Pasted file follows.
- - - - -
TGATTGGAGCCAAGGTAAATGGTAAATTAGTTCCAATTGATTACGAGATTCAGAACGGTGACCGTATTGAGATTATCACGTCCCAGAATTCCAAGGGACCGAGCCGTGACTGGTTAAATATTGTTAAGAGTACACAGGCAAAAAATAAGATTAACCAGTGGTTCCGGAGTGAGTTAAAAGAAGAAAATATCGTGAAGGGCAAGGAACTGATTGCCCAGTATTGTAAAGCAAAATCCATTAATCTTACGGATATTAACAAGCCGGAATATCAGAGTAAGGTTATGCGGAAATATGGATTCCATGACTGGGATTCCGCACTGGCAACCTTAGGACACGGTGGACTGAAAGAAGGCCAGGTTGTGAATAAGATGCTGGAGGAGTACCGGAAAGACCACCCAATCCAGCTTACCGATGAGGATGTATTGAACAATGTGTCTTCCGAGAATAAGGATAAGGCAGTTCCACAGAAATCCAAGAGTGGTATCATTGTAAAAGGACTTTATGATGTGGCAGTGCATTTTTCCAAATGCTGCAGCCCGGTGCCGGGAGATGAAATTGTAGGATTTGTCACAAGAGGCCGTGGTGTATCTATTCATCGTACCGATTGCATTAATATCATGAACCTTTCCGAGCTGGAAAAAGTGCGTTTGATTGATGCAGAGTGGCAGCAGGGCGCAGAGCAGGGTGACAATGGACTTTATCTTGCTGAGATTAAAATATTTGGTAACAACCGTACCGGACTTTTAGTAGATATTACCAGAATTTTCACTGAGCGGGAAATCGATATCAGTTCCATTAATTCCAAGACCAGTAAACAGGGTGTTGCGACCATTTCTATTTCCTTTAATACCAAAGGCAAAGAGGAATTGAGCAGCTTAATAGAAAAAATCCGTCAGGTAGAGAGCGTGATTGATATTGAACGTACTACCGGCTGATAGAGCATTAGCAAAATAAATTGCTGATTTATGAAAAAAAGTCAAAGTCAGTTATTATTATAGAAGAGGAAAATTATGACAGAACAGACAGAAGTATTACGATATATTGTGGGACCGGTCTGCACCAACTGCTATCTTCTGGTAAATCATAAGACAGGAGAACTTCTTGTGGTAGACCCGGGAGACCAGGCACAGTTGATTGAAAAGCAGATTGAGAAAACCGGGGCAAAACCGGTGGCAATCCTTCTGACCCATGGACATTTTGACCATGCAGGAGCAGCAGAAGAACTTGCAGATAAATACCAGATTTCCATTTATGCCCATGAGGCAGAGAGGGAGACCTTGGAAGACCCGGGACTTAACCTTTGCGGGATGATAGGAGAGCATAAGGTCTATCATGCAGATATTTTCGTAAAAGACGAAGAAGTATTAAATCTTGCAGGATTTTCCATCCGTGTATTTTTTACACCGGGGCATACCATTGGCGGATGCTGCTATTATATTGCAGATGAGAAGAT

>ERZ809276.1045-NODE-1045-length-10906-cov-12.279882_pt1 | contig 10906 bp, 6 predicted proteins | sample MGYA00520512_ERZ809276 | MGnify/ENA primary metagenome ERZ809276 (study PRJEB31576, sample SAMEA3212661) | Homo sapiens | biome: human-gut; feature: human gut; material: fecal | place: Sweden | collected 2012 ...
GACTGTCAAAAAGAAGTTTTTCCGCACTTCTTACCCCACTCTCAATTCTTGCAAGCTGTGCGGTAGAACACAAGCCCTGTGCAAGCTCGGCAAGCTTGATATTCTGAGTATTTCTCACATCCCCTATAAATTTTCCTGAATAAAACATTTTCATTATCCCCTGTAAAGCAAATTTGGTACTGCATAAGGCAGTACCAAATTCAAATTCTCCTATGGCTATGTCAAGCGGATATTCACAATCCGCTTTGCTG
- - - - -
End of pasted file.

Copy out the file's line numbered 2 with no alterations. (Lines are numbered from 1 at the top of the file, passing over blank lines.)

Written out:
>ERZ809276.1045-NODE-1045-length-10906-cov-12.279882_pt1 | contig 10906 bp, 6 predicted proteins | sample MGYA00520512_ERZ809276 | MGnify/ENA primary metagenome ERZ809276 (study PRJEB31576, sample SAMEA3212661) | Homo sapiens | biome: human-gut; feature: human gut; material: fecal | place: Sweden | collected 2012 ...